Time for a Change: TAMS Implements Block Scheduling

The new schedule increases instructional time in student's core classes

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Time for a Change: TAMS Implements Block Scheduling

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As John F. Kennedy said, “We must use time as a tool, not as a crutch,” the Tyrone Area Middle School is doing just that by instituting block scheduling this school year.

Instead of the traditional 40-45 minute class periods, Tyrone middle school students now have a double period of each core class, which now meet every other day.

“Block scheduling gives us more instructional time for some core classes and more concentrated time for others. This time allows for more student engagement, technology and lab use, and varied instructional strategies””

— Middle School Principal Kristen Pinter

“Block scheduling gives us more instructional time for some core classes and more concentrated time for others. This time allows for more student engagement, technology and lab use, and varied instructional strategies,”  said Middle School Principal Kristen Pinter.

To keep track of when each student has a class, the middle school has “orange” and “black” days.  In seventh grade, if a student has English on an “orange” day, then they would have reading the next “black” day.  

Seventh grade students rotate English and reading, history and science, and have a double period of math everyday.  

According to Pinter, advantages of this new schedule include a reduction of class-to-class transitions and number of teachers each student sees in one day, more time in class to check student understanding and reteach or reinforce before homework is assigned, and the elimination of non-instructional travel time between classes.

According to Pinter, block scheduling increases instructional time by 12 percent a day. In the seventh and  eighth grades instructional time has increased from 40 percent of the day to 62 percent of the school day.  In fifth and sixth grades, instructional time has risen from 67 percent to 79 percent of the school day.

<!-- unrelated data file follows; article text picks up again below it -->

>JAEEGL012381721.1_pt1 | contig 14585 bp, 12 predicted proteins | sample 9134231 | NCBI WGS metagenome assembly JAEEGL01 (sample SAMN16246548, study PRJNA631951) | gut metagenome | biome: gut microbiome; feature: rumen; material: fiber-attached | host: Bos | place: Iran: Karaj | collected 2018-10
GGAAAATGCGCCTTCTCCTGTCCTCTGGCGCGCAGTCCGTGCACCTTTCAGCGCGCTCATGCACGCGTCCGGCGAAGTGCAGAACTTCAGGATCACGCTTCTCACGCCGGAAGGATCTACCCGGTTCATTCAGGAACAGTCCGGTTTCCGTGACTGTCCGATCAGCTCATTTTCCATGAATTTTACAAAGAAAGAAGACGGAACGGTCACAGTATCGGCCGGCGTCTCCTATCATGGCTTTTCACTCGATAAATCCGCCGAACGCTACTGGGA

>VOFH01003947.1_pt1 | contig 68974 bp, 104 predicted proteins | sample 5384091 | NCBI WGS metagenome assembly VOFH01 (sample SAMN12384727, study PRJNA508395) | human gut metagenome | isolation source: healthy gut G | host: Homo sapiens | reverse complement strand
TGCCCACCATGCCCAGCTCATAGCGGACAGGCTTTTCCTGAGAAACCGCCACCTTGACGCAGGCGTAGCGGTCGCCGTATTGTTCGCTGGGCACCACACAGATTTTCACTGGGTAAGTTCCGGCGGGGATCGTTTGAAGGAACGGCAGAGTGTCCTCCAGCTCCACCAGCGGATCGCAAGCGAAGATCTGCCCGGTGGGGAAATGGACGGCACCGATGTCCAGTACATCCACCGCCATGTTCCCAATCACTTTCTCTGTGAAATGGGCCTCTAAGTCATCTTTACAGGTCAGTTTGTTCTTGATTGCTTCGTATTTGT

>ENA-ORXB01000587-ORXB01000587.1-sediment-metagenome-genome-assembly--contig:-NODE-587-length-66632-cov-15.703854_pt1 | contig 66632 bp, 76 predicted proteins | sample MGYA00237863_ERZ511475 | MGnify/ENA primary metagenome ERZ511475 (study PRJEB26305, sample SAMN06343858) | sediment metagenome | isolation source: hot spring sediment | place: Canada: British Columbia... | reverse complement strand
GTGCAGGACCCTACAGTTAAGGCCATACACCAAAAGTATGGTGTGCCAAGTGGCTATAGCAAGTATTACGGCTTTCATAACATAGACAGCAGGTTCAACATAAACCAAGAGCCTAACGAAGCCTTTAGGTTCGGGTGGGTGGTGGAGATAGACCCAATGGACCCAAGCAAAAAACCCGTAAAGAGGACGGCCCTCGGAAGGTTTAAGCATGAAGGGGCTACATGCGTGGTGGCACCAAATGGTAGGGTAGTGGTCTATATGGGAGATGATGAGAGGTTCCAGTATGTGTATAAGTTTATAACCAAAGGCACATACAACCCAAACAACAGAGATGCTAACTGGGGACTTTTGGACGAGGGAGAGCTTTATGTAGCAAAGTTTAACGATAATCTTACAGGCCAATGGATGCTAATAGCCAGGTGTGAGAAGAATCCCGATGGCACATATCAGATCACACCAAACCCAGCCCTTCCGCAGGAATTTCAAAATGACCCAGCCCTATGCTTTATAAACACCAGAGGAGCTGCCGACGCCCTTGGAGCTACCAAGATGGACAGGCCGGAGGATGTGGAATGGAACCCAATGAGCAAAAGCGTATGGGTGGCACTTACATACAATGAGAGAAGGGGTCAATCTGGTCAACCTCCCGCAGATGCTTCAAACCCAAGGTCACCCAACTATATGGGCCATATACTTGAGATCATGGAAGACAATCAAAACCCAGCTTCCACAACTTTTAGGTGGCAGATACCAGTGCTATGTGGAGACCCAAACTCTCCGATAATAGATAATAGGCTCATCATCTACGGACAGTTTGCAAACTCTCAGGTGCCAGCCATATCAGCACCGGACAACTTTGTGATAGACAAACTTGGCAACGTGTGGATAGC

According to the middle school teachers, most have been supportive of the move to block scheduling.  A survey of all the seventh and eighth grade core teachers shows that most enjoy having two periods to finish a lesson and answer questions. Rather than trying to pick up a lesson the next day and hope the students remember the previous day’s instruction, the teachers are able finish a lesson and answer questions all in one day.

“I enjoy block scheduling because it allows me to cover so much more content with my students,” eighth grade English teacher Anne Maddox said.

However, student view on block scheduling is varied in opinion.  When surveyed, seventh and eighth graders had mixed responses.

Many students highly praise the block scheduling, explaining that they have less homework because they have in-class time to work on it.  Also, students enjoy having two days to do homework, instead of one, and having more time in class to ask questions.

A number of students also said that having only three core classes everyday makes the day seem faster and less stressful.

“It makes the day feel shorter and we have more time in class to work on assignments,” middle school student Meredith Carper said.

However, the number of students who praised block scheduling was comparable to the number of students who criticized it.  Several students mentioned that on days when they have classes that they don’t like, the day seems to drag on for forever.  

“I hate block scheduling because we can’t pay attention for two hours, and it melts our brains,” eighth grader Victoria Reese said.

Also, some students who don’t have any friends in their classes say that they miss seeing friends because they don’t switch classes as often.  

Others students say that the block scheduling is confusing and they have a difficult time remembering which classes they have that day, and what they did in their classes two days ago.

However, the most common student complaint is that it is difficult for them to remain attentive for two full class periods without a break. 

“I think students will need to work on developing stamina to be in class for 90 minutes,” seventh grade reading teacher Carey Dunn said.

To help keep students attentive, some teachers are allowing a three minute break when the bell rings. However, many students complain that this causes the bathrooms to become jammed and the hallways congested.  

As for whether block scheduling will continue, Pinter said that the Middle School will reevaluate the schedule as the year progresses and determine a plan for next year based on student performance and feedback from teachers, parents and students.

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